Are You a Legalist?

Published by Vision Editorial Team | vision.org.au
Tuesday, October 19th, 2021

Have you ever wondered why that Christian who does not pray, read the Bible or serve as much as you gets all the favour?

When you read the title of this article, do you think that this topic is for others?

If you said yes to either of the questions above, you may be a legalist!

What is Legalism?

Legalism is esteeming the law above grace. It places its confidence in own works, rather than the finished work of Christ. It focuses on practice rather than the person of Jesus. It looks to religious activity rather than in God Himself.

It’s like thinking because you go to church all your life, you will be saved. That is putting your confidence in actions, in outward appearances, not inward heart transformations.

Traits of a Legalist

A legalist constantly compares themselves with others. Legalists will think better of themselves when they pray more or know their Bible more, or serve more. It’s like the Pharisees saying, “God, I thank you that I am not like other men, extortioners, unjust, adulterers or even like this tax collector. I fast twice a week; I give tithes of all that I get.” Luke 18:11-12

A legalist will check to see they are getting their fair share of rewards for the work they have done. They believe the amount of blessings they, and others get from God should be correspondent to the level of obedience. A classic example is the prodigal son’s brother (Luke 15:11-32) who expected to get more from the father because of his greater obedience.

They put on the heavy yoke of man, the yoke of religion unto themselves and others. Consequently, they lack joy.

No wonder Jesus was adamantly against legalism! He called the Pharisees “a brood of vipers” (Matthew 12:34).

Doesn’t sound like you? Think again. Legalism is so well disguised, it’s rampant in church today. Jesus does not want you to be a bond to religious slavery. Take the quiz below.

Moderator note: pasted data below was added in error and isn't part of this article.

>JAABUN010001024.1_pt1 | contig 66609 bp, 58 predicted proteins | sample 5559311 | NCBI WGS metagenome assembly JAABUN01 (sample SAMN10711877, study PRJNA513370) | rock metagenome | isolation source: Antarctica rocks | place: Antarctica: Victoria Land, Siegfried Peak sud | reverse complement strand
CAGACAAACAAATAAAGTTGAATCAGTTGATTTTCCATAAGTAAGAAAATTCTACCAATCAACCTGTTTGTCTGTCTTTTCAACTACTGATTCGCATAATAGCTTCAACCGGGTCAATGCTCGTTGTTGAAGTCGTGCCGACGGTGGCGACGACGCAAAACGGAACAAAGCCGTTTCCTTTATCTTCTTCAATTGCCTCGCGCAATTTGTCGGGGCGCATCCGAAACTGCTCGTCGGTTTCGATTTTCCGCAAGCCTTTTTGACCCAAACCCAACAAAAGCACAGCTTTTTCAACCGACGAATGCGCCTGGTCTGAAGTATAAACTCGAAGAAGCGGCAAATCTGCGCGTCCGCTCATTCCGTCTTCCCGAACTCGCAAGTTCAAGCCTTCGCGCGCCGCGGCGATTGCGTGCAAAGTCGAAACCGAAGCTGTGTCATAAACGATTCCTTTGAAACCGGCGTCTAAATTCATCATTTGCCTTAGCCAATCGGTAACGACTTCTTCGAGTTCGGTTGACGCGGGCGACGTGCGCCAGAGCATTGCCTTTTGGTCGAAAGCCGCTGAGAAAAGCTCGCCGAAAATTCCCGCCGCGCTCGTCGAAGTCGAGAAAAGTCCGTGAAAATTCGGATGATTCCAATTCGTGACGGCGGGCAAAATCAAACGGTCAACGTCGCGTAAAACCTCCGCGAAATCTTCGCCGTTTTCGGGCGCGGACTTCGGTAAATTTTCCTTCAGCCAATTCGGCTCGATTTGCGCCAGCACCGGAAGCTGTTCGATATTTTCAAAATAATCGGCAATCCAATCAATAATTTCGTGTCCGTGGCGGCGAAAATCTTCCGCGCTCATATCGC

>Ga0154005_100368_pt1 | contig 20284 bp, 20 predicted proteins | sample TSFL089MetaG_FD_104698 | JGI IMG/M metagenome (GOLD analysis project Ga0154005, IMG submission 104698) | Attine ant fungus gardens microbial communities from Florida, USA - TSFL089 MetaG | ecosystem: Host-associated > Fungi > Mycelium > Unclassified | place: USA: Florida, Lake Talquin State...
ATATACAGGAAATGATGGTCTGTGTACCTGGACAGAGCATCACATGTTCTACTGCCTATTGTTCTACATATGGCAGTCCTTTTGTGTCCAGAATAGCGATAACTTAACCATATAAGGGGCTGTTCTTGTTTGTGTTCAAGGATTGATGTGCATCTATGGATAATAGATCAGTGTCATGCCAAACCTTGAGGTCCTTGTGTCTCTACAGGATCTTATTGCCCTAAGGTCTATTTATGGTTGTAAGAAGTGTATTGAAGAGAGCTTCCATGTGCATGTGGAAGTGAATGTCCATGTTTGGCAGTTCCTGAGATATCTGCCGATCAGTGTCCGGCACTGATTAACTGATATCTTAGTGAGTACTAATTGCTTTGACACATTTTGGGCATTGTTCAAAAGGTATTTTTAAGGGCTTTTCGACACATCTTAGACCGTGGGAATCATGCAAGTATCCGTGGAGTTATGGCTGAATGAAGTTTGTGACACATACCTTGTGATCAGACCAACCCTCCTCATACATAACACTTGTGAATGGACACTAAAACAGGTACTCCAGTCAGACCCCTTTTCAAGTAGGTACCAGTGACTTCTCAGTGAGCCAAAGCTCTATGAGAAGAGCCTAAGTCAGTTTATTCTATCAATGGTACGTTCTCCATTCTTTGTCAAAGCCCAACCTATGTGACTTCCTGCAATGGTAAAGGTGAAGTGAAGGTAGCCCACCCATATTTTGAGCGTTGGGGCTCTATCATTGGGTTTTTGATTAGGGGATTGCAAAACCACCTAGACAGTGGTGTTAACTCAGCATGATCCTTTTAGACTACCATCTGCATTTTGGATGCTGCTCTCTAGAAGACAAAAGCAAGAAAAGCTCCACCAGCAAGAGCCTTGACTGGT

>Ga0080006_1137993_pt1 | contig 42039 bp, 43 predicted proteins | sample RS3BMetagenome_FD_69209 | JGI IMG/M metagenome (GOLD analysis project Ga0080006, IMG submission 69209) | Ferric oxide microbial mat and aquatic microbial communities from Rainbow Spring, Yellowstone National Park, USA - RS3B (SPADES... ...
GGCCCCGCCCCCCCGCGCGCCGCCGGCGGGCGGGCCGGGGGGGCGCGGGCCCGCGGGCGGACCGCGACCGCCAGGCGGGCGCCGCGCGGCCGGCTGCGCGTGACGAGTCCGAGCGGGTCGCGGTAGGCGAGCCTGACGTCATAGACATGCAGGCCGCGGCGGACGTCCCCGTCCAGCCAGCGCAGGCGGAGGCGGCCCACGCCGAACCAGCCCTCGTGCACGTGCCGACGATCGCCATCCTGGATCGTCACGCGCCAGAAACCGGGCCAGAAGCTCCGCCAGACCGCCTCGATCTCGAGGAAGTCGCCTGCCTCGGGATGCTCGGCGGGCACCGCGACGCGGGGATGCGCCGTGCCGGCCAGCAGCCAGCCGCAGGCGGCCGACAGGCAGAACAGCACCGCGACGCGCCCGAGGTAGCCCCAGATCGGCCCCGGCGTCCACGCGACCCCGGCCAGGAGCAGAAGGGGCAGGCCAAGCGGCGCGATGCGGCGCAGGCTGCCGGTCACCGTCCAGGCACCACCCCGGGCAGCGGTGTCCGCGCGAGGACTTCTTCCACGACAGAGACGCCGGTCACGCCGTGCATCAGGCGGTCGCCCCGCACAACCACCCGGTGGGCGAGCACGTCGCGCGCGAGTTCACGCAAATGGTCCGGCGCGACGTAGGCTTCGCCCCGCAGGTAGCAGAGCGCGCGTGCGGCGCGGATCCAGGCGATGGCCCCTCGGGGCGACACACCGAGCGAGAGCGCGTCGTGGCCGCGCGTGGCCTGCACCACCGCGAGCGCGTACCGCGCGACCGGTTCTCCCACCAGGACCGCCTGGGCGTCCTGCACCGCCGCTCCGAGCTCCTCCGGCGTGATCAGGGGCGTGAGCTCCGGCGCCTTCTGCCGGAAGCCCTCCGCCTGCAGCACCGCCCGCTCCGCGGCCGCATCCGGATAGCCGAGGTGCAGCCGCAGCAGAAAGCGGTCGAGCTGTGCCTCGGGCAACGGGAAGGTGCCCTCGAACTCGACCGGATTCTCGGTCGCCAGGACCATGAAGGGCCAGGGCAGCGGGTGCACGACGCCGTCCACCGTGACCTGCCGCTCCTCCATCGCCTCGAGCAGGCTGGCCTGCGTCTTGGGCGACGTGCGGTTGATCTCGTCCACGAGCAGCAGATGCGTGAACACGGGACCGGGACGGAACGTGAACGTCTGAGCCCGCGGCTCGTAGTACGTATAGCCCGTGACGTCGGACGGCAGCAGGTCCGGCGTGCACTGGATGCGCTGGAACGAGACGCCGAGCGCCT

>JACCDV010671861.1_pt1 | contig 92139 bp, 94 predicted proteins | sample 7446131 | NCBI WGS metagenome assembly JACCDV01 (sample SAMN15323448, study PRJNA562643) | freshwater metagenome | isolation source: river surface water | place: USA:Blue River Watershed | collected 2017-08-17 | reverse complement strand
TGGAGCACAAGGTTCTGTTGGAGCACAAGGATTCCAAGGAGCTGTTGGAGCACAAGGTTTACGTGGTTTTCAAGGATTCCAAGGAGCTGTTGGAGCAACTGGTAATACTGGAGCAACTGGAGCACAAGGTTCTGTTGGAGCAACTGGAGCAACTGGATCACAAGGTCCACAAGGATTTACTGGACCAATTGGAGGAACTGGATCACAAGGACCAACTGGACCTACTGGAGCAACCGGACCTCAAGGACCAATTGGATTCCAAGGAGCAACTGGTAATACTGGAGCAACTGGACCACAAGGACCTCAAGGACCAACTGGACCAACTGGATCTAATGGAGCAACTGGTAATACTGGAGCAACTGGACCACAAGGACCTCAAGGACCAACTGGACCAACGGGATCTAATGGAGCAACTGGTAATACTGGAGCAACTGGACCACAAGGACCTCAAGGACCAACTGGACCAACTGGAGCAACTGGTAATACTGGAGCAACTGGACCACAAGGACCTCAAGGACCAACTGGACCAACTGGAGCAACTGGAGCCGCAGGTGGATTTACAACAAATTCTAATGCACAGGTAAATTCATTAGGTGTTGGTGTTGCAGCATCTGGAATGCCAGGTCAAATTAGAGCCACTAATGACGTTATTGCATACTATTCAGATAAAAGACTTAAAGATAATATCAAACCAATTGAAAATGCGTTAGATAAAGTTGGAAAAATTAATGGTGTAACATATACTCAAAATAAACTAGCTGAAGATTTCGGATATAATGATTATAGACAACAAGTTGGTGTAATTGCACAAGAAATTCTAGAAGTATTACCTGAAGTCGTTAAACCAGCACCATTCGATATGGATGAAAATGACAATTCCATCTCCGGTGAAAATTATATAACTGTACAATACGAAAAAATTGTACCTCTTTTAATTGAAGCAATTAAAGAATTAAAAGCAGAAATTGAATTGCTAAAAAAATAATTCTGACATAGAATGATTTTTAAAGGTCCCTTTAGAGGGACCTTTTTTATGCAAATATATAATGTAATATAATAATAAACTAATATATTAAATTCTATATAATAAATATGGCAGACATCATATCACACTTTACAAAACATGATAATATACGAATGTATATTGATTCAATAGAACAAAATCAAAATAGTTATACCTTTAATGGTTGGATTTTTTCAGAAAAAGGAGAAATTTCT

Are you a Legalist?

1. Do you keep records of your service to God?

2. Do you feel that God is never happy with you, that you have to do more for God?

3. Are you critical or concerned about people who don’t have the same disciplines or convictions?

4. Do you apply the ‘convicting’ sermons you hear to someone else?
When you are self-righteous, conviction doesn’t apply to you.

5. Are you critical or concerned about people who don’t have the same disciplines or convictions? Do you think that people should believe, act, or even dress like you do, especially when they are in church?

6. Do you often get into arguments about the Bible?

7. Do you have a hard time forgiving the failures of others?

8. Do you use the Bible to tell God what He can do, or cannot do?

9. Is it important to you that people see how much you do for the church?

10. Do you question a person’s salvation because of the presence of an ongoing sin in a person’s life, or think they may lose their salvation because of it?

11. Do you tithe down to the last cent but struggle with generosity?

12. Do you believe our standing with God is based on how well disciplined we are as a Christian, such as in keeping the Ten Commandments?

Solution to Legalism

Did you tick yes to most of the questions? So you are a legalist? Now what?

Central to the heart of a legalist is an orphan heart. An orphan will always need to compare, strive and compete for attention and love. But you and I, when we believe in Jesus, are adopted as sons and daughters of God. By the Spirit we cry out “Abba! Father!” (Romans 8:15) We are no longer orphans! But like the prodigal son, we may not have fully grasped our position. The invitation of the Father is the same to us as to the prodigal son – to boldly come to Him, to simply receive. Come, rest in His love. There’s more than enough for everyone.

Central to the heart of the issue is also the gospel. Jesus came to save all sinners. (Ephesians 2:8-9) It is not by works that we are saved, but by grace through faith, so we may not boast. We all fall short of the glory of God (Romans 3:23). In light of the gospel, who are we to say we are better than anyone else? And how can we not once again, be humbled by God’s immense, overflowing love for each one of us?

 

Some parts of this article first appeared in MH.church and churchleaders.com

 

 

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